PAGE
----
Vehicle Maintenance Tips for Travelers Leaving Town For The Holidays

Posted on December 21, 2012

Yesterday, we talked about how Californians traveling to areas of the country affected by snow could stay safe while on the roads.  Taking the proper precautions behind the wheel is absolutely essential amid streets that have been compromised by buildups of snow and ice.

But one thing we must also consider is that in addition to ourselves, our vehicles also have to be prepared for that kind of travel.  In Los Angeles and nearby environs, we tend to worry more about how our brakes and gas lines can handle the stop-and-go traffic of the city, paying little mind to whether our automobile is suited to intense winter weather patterns.

Thankfully, a new report relates some vital winter car care tips from the the Car Care Council.  If you’re leaving for a Christmas vacation, then you must consider the advice.

Those brakes we mentioned above are going to be your biggest aid on snowy roads or your worst enemy if not up to snuff.  Bring your brakes in for necessary maintenance before your trip.  That way, you can be sure that your automobile is capable of stopping in time on the slickest streets.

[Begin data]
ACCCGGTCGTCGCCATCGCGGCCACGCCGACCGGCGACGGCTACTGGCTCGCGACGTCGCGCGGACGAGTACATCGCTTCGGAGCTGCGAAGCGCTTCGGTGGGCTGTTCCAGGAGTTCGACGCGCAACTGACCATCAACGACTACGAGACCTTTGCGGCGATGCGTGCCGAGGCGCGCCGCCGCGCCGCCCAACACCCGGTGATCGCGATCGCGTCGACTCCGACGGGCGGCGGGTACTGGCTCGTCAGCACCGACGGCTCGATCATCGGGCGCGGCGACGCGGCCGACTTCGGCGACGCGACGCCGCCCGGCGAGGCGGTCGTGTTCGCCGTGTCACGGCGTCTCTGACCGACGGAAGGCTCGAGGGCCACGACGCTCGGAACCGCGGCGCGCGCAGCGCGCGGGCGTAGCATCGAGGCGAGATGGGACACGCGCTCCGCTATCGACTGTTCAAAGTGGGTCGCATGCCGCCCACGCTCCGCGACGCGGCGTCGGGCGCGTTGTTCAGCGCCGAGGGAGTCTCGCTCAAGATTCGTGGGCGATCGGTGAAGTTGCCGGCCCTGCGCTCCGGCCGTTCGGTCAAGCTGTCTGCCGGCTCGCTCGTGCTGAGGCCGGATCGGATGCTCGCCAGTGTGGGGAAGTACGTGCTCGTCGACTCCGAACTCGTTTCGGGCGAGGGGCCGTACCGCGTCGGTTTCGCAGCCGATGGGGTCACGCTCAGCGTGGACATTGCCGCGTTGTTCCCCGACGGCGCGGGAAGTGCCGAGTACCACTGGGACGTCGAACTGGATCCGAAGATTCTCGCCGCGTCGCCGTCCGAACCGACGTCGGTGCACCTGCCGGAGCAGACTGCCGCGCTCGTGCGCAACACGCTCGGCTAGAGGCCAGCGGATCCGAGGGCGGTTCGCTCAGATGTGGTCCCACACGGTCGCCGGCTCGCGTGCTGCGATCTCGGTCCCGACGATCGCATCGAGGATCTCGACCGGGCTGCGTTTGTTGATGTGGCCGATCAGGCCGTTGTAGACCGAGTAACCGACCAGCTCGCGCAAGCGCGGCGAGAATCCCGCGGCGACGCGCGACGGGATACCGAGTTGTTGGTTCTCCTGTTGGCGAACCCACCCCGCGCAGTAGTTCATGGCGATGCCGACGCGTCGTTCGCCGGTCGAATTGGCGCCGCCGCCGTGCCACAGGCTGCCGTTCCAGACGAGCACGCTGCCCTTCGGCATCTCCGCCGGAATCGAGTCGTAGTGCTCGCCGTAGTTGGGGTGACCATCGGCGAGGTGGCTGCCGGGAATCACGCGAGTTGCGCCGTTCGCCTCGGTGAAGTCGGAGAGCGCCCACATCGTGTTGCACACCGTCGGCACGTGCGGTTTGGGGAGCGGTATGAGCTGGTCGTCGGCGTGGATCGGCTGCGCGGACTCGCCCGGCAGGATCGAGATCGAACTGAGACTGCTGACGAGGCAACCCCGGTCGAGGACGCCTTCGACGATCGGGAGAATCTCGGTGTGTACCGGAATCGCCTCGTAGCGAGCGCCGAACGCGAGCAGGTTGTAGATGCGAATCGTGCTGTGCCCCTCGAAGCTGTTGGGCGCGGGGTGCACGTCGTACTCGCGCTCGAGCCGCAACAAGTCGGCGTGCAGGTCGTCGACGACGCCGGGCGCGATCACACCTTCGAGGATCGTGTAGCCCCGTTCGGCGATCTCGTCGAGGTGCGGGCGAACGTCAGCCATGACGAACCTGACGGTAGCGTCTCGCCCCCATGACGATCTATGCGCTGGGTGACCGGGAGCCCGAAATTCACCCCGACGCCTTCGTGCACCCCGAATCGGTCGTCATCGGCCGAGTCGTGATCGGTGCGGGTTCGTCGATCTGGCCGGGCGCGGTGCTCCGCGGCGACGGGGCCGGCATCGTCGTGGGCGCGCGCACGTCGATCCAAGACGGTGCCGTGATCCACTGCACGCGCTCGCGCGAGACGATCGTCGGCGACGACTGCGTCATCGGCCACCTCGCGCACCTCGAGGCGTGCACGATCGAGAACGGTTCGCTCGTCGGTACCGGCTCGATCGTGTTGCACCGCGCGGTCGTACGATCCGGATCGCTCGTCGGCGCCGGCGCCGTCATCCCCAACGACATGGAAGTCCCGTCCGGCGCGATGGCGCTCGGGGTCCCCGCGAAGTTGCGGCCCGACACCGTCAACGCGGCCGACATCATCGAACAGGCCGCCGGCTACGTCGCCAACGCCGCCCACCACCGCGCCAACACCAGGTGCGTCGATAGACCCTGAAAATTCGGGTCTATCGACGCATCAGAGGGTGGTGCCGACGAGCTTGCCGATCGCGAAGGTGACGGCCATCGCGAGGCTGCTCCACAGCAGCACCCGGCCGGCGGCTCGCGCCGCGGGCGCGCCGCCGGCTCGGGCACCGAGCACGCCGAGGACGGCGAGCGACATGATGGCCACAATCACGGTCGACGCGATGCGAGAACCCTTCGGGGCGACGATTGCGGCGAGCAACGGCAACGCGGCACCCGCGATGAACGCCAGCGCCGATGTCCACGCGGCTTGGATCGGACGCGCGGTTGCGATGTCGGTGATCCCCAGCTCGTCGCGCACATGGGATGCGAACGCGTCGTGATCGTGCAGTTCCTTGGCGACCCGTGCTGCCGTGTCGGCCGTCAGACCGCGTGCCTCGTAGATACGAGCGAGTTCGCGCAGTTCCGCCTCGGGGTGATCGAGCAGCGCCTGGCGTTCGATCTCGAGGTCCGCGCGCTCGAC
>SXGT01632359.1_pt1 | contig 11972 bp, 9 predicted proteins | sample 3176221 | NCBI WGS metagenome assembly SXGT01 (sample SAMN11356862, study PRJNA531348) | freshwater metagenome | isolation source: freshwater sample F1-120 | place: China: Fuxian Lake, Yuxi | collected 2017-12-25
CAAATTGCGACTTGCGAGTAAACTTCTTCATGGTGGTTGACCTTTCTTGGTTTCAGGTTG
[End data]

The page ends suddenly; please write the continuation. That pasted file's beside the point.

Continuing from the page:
Cold can wreak havoc on your battery and other vehicle components.  To that end, the battery is something that should also be checked to ensure it won’t give out on you when cold, bitter wind howls outside your car windows.  To further protect yourself from the elements, you ought to have a professional verify that the heater is in working order as well.  And while they’re at it, have a check of the exhaust system conducted so that you know there are no leaks that could lead you to sustain carbon monoxide poisoning.

There are also steps that you yourself can take that don’t necessarily require you to bring the automobile in to a maintenance facility.  New antifreeze should be placed into the automobile every couple years, the same amount of time that the cooling system should as a whole be cleaned and flushed out.  You can check your wiper blades for wear and tear, with an eye toward replacing them every half a year or so.  Wiper fluids should also be filled as necessary.  Also flick on your headlights and interior dome lights to be sure they work properly.  Clean the mirk from the former if you need to so that you know you have adequate lighting and thus warning of any potential hindrances to safety.

Finally, top off the gas tank and make sure your tires can handle the winter roads and have sufficient pressure and tread depth.  You might even think about purchasing a set of tires designed to grip the road better by way of winter-geared tread patterns and depth.

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